Cotton Owens couldn't really speak last month when he was named to the NASCAR Hall of Fame's class of 2013. He couldn't move the right side of his body.
But he knew he'd been selected.
Oh, he knew.
"Oh, yeah," fellow Hall of Fame member and Spartanburg, S.C., native David Pearson said on Thursday, just hours after Owens, 88, passed following a lengthy battle with lung cancer and a suspected stroke that robbed most of his motor functions.
"You knew it because he just smiled. You could tell it meant a lot to him. He perked up there a little bit after they announced it. I just hated he won't be there to accept everything."
Everett "Cotton" Owens was Pearson's hometown hero, car owner and best friend. From 1962 to 1967, Pearson won 27 races driving out of Owens' Spartanburg shop. In 1966, he won 15 races to give Owens his first and only title in NASCAR's premier series.
ISC Images & Archives/Getty Images Driver David Pearson and car owner Cotton Owens together won 27 races from 1962 to 1967 and the NASCAR championship in 1966.
There was a time when Pearson picked up Owens and his wife every Sunday after church and took them to lunch.
Then there were the final weeks when Pearson visited Owens daily just to let him know he still was his hero.
"He meant more to the sport than a lot of people thought," said Pearson, selected to the HOF's second class in 2011 along with another Spartanburg native, Bud Moore. "He won a ton of races in modifieds. He built the cars himself. He built the motors himself. He drove them. He won at Daytona on the beach.
"And he was just a good, honest fella."
If Pearson was in charge of Hall of Fame balloting, Owens would have been among the first five selected along with Raymond Parks, Tim Flock and other founding fathers.
Pearson definitely would have put Owens in ahead of himself, and Pearson in the minds of many is the greatest to ever driver a stock car.
"That's just how I feel," Pearson said. "I felt like they ought to put the older ones, the ones who started it, in there first."
If you want to be entertained with stories on Owens, Pearson is the one to ask. He remembered one year when he was running in the Grand National Series in one of Owens' cars.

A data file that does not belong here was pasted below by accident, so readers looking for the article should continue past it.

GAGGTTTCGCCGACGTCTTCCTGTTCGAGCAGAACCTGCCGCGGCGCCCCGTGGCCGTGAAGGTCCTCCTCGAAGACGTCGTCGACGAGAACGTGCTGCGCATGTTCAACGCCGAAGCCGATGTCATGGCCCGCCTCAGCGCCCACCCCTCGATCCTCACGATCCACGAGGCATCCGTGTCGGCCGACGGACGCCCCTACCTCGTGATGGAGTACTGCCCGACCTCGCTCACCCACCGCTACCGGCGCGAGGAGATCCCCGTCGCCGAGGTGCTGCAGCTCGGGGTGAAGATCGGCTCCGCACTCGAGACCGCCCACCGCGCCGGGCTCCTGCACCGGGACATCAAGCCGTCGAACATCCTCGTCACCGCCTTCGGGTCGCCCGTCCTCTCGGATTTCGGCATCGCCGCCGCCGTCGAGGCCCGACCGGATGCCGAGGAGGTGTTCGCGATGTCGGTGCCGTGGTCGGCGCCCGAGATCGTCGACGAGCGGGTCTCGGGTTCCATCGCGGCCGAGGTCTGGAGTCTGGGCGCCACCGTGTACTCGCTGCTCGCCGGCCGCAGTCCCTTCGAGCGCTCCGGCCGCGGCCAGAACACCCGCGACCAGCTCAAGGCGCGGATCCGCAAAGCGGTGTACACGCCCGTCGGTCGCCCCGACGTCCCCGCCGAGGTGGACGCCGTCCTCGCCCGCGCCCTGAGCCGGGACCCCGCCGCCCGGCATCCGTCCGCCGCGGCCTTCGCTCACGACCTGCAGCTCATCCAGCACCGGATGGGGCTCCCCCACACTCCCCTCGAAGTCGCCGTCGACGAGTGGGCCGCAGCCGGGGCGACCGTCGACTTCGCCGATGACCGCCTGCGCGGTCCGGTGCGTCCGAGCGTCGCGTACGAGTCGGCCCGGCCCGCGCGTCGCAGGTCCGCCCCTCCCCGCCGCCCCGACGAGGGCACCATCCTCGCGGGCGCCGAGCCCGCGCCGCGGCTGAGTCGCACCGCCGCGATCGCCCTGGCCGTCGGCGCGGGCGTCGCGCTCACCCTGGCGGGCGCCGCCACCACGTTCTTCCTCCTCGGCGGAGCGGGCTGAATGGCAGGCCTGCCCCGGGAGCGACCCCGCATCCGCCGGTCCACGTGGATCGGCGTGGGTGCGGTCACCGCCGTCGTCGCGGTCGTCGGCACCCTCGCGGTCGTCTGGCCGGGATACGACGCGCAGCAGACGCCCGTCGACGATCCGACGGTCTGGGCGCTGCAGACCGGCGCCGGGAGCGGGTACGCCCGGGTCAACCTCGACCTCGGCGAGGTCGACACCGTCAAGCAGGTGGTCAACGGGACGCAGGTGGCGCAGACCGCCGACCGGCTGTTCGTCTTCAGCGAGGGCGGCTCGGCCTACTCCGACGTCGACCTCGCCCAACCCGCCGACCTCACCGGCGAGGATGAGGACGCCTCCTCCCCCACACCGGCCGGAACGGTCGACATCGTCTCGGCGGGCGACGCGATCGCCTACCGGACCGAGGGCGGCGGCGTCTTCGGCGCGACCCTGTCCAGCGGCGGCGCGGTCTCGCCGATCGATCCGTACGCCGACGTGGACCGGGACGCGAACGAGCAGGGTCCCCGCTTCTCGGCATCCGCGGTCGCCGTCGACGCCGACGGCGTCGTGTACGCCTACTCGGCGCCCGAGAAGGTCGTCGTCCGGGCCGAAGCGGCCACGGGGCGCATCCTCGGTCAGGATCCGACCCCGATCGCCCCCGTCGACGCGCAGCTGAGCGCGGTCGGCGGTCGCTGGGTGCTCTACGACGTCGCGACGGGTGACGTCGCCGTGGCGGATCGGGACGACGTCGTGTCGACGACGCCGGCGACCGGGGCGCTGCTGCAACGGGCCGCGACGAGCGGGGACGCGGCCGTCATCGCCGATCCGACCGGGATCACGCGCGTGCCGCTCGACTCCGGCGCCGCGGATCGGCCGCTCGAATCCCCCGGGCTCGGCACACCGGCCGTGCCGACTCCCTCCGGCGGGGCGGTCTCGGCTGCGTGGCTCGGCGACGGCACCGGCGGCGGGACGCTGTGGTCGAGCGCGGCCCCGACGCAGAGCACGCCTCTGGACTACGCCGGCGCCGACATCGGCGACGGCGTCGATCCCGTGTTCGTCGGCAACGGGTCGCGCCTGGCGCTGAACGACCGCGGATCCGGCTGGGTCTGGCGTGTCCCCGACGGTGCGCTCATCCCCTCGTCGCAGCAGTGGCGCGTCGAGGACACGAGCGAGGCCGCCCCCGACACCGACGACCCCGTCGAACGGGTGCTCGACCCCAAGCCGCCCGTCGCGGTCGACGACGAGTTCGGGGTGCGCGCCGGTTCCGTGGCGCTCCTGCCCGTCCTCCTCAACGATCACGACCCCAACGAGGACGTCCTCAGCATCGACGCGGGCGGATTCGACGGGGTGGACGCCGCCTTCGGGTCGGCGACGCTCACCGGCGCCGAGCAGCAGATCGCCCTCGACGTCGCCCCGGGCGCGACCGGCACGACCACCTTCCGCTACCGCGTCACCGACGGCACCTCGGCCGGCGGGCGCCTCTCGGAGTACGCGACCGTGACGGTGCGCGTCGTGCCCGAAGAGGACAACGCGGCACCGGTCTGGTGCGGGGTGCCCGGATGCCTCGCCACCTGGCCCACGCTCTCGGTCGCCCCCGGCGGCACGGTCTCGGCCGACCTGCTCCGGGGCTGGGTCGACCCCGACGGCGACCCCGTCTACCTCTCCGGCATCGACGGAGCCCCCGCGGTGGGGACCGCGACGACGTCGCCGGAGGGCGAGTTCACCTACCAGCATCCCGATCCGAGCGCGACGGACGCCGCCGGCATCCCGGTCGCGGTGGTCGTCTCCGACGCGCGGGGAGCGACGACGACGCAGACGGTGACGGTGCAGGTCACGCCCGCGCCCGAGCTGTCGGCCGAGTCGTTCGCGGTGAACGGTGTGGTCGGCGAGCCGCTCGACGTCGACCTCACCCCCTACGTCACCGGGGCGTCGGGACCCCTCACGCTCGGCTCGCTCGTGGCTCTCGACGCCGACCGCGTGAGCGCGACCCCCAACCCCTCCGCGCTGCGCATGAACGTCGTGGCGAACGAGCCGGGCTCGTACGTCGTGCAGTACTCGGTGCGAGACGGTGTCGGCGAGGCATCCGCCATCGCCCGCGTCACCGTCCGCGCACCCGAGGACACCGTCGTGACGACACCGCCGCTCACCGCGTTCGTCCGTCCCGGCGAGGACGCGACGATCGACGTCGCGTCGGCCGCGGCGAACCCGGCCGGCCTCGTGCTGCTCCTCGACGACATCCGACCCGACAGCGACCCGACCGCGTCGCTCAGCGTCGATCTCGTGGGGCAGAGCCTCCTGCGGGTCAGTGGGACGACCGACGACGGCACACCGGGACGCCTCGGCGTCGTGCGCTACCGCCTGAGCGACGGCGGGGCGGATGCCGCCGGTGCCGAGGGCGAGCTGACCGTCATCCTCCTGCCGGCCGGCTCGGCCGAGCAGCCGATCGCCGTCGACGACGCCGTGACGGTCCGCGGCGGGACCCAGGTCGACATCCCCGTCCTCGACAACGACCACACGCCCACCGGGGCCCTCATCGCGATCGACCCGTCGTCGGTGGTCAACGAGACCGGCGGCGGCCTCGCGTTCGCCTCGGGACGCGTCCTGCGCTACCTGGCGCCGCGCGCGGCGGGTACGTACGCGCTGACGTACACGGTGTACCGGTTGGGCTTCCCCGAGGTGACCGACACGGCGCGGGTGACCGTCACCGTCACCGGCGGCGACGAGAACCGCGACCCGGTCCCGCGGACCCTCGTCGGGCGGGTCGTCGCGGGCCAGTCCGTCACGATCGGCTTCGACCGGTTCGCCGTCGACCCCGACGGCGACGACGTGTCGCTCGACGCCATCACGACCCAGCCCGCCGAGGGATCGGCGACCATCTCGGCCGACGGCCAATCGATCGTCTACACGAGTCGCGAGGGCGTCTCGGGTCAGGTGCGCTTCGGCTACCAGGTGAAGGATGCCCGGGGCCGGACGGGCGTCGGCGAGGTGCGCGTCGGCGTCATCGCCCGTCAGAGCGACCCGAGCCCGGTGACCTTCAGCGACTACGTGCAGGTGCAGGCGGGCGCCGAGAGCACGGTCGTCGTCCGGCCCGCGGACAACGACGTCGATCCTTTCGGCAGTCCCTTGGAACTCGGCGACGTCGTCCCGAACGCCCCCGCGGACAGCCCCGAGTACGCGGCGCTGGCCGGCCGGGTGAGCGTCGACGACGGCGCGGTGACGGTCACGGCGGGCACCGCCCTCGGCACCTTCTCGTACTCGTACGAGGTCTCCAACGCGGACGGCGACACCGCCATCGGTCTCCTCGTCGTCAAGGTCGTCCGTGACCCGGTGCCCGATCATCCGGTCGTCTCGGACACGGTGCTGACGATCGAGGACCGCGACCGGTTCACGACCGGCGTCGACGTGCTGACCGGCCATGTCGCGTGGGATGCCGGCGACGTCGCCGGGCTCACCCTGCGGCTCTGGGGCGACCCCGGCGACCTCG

Owens, who won nine times as a driver, was in another.
"Anyway, I was leading the race and when it was time to pit, they told me to pit," Pearson recalled. "I looked and here came Cotton in, so I had to sit and wait until they got through with Cotton's stop before they could change my tires.
"When he went back out, he was in front of me and he ended up winning the dadgum race. He's always kidded me about that. He'd tell everybody that he went up there on dirt and showed me how to drive. We've always had a good time."
The good times usually spilled over into the hotel, where the two often spent the night "shootin' the bull."
"Sometimes we'd end up rasslin' like kids," Pearson said with a laugh. "I will never forget one time we got to rasslin' and fell off the back of the bed. I was laying on his arms and he was on mine. We had to take our feet and push the bed away to get back up.
"We was always just like brothers."
Even their split in 1967 sounds like a typical brother tale. Here's Pearson's lengthy version:
"We were getting ready to go to Columbia [S.C.], to the race down there," he recalled. "He had the truck pulled outside [of the garage] and went home to take a shower. All of us were out there ready to go. We were running a little bit late so ... me and the crew, we got in the car and took off to get some ice for the cooler, so we wouldn't have to when he come out.
"Cotton came out and he thought we run off and left him. He kind of got a little ill about that and he just pulled the race car and truck and everything back in the garage. So when we got back we thought he'd left us and we'd have to hurry up and go catch him."
When Pearson & Co. got to Columbia, there was no Owens. When they got back to Spartanburg, there was no job.
"The next morning I went up there and the boys were standing on the outside," Pearson continued. "I said, 'What are y'all doing standing out here?' They said, 'He just fired us. He got mad, said we run off and left him last night.'
"I couldn't believe it and I went back in there and I said, 'What are you doing, Cotton, getting mad at these boys and running them off?' He said, 'If you don't like it, you can go too.' I said, 'Well, I don't like it.' So I just turned around and walked out. I told the boys when I went outside, 'Well, I'm gone too.' So that's what we broke up about."
But the two remained friends until the day Owens died. Pearson's only regret is that his hero and friend won't be able to enjoy the Hall of Fame induction ceremony in February like he and Moore did.
"But at least he knew he was going in," Pearson said. "You could see it in his smile."